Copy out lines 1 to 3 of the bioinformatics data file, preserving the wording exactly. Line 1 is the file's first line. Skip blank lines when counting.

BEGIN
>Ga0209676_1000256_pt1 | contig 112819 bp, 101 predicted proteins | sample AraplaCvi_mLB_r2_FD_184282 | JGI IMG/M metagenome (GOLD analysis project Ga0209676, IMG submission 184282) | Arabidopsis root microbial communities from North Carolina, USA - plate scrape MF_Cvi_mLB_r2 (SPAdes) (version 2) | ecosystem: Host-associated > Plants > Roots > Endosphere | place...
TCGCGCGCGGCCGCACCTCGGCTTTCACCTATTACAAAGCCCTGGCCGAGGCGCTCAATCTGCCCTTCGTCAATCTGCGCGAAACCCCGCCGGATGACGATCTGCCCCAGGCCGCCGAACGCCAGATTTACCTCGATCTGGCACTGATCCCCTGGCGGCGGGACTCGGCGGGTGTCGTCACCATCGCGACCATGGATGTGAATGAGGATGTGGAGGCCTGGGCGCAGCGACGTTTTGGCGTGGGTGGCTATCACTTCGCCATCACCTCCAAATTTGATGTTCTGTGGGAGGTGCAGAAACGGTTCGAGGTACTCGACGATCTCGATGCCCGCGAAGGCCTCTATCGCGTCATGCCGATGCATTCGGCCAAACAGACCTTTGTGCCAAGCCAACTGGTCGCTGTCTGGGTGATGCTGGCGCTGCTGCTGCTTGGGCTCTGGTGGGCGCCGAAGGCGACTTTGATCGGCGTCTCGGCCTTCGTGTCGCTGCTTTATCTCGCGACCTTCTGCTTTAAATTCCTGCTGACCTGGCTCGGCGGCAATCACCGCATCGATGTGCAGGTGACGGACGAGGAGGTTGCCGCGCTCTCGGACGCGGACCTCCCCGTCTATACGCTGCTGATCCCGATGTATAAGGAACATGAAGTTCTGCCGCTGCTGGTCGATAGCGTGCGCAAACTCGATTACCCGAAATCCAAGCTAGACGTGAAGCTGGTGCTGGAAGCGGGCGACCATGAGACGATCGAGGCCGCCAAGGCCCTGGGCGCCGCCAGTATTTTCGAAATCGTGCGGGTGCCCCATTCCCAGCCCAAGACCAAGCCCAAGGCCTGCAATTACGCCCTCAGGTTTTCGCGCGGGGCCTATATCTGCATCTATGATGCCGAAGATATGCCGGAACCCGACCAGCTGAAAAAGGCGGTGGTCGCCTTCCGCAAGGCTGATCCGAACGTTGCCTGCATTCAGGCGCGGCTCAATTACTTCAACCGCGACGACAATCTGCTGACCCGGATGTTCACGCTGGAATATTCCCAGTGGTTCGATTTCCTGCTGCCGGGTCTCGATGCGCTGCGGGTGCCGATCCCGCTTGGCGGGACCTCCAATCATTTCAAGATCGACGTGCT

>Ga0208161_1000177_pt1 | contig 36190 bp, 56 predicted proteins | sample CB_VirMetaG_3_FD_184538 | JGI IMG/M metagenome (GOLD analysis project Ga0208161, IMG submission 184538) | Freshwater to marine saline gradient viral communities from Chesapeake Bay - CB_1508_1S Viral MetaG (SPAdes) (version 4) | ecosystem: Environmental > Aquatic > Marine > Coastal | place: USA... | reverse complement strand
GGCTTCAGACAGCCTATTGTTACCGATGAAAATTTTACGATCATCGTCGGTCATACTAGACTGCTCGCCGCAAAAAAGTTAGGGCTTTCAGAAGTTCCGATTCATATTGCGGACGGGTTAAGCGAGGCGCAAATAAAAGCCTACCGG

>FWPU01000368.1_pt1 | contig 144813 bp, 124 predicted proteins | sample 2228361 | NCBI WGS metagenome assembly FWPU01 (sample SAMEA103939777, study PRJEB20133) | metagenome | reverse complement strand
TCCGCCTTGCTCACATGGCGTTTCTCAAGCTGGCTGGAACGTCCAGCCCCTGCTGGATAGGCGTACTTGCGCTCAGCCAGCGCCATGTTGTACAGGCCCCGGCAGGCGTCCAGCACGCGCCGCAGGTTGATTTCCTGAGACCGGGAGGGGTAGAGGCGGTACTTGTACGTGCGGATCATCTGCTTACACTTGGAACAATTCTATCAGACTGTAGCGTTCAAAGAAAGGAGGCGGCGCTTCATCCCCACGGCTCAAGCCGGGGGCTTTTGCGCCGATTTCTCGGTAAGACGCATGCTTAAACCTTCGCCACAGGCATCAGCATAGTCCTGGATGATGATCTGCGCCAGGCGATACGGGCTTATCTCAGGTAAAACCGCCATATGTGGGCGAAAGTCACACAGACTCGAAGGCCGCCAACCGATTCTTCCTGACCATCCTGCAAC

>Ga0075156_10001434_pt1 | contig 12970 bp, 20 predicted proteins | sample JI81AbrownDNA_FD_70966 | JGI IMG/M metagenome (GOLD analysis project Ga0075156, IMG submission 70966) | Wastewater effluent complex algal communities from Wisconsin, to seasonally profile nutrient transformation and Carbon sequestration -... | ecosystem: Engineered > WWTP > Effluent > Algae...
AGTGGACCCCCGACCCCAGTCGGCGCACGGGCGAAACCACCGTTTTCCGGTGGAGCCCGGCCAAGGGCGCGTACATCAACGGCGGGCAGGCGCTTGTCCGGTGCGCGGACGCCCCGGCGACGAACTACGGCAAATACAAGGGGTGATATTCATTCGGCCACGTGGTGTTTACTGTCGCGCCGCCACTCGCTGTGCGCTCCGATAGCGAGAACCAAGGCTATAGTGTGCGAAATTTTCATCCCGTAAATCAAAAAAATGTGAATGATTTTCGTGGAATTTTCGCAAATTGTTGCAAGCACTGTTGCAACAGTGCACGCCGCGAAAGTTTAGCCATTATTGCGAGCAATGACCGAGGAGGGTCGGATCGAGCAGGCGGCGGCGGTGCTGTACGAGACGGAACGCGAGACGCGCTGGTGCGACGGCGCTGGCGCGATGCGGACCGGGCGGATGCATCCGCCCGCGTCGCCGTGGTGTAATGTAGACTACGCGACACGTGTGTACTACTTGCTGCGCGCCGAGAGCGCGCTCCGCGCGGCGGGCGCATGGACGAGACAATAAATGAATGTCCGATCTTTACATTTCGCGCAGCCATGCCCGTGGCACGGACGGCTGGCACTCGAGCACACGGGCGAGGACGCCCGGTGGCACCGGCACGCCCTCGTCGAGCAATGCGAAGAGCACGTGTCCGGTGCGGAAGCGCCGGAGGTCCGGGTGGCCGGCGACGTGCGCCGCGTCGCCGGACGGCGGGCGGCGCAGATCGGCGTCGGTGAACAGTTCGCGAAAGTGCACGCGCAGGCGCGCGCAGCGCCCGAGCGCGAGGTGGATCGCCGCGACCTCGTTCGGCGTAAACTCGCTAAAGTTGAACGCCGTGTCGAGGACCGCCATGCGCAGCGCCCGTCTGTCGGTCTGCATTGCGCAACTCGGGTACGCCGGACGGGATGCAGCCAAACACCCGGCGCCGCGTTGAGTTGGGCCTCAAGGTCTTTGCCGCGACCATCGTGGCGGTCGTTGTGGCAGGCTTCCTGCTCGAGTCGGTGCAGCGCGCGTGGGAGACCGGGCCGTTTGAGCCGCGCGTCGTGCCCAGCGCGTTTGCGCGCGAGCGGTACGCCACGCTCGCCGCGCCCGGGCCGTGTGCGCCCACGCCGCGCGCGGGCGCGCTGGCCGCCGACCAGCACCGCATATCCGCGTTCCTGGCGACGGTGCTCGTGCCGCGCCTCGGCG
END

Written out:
>Ga0209676_1000256_pt1 | contig 112819 bp, 101 predicted proteins | sample AraplaCvi_mLB_r2_FD_184282 | JGI IMG/M metagenome (GOLD analysis project Ga0209676, IMG submission 184282) | Arabidopsis root microbial communities from North Carolina, USA - plate scrape MF_Cvi_mLB_r2 (SPAdes) (version 2) | ecosystem: Host-associated > Plants > Roots > Endosphere | place...
TCGCGCGCGGCCGCACCTCGGCTTTCACCTATTACAAAGCCCTGGCCGAGGCGCTCAATCTGCCCTTCGTCAATCTGCGCGAAACCCCGCCGGATGACGATCTGCCCCAGGCCGCCGAACGCCAGATTTACCTCGATCTGGCACTGATCCCCTGGCGGCGGGACTCGGCGGGTGTCGTCACCATCGCGACCATGGATGTGAATGAGGATGTGGAGGCCTGGGCGCAGCGACGTTTTGGCGTGGGTGGCTATCACTTCGCCATCACCTCCAAATTTGATGTTCTGTGGGAGGTGCAGAAACGGTTCGAGGTACTCGACGATCTCGATGCCCGCGAAGGCCTCTATCGCGTCATGCCGATGCATTCGGCCAAACAGACCTTTGTGCCAAGCCAACTGGTCGCTGTCTGGGTGATGCTGGCGCTGCTGCTGCTTGGGCTCTGGTGGGCGCCGAAGGCGACTTTGATCGGCGTCTCGGCCTTCGTGTCGCTGCTTTATCTCGCGACCTTCTGCTTTAAATTCCTGCTGACCTGGCTCGGCGGCAATCACCGCATCGATGTGCAGGTGACGGACGAGGAGGTTGCCGCGCTCTCGGACGCGGACCTCCCCGTCTATACGCTGCTGATCCCGATGTATAAGGAACATGAAGTTCTGCCGCTGCTGGTCGATAGCGTGCGCAAACTCGATTACCCGAAATCCAAGCTAGACGTGAAGCTGGTGCTGGAAGCGGGCGACCATGAGACGATCGAGGCCGCCAAGGCCCTGGGCGCCGCCAGTATTTTCGAAATCGTGCGGGTGCCCCATTCCCAGCCCAAGACCAAGCCCAAGGCCTGCAATTACGCCCTCAGGTTTTCGCGCGGGGCCTATATCTGCATCTATGATGCCGAAGATATGCCGGAACCCGACCAGCTGAAAAAGGCGGTGGTCGCCTTCCGCAAGGCTGATCCGAACGTTGCCTGCATTCAGGCGCGGCTCAATTACTTCAACCGCGACGACAATCTGCTGACCCGGATGTTCACGCTGGAATATTCCCAGTGGTTCGATTTCCTGCTGCCGGGTCTCGATGCGCTGCGGGTGCCGATCCCGCTTGGCGGGACCTCCAATCATTTCAAGATCGACGTGCT

>Ga0208161_1000177_pt1 | contig 36190 bp, 56 predicted proteins | sample CB_VirMetaG_3_FD_184538 | JGI IMG/M metagenome (GOLD analysis project Ga0208161, IMG submission 184538) | Freshwater to marine saline gradient viral communities from Chesapeake Bay - CB_1508_1S Viral MetaG (SPAdes) (version 4) | ecosystem: Environmental > Aquatic > Marine > Coastal | place: USA... | reverse complement strand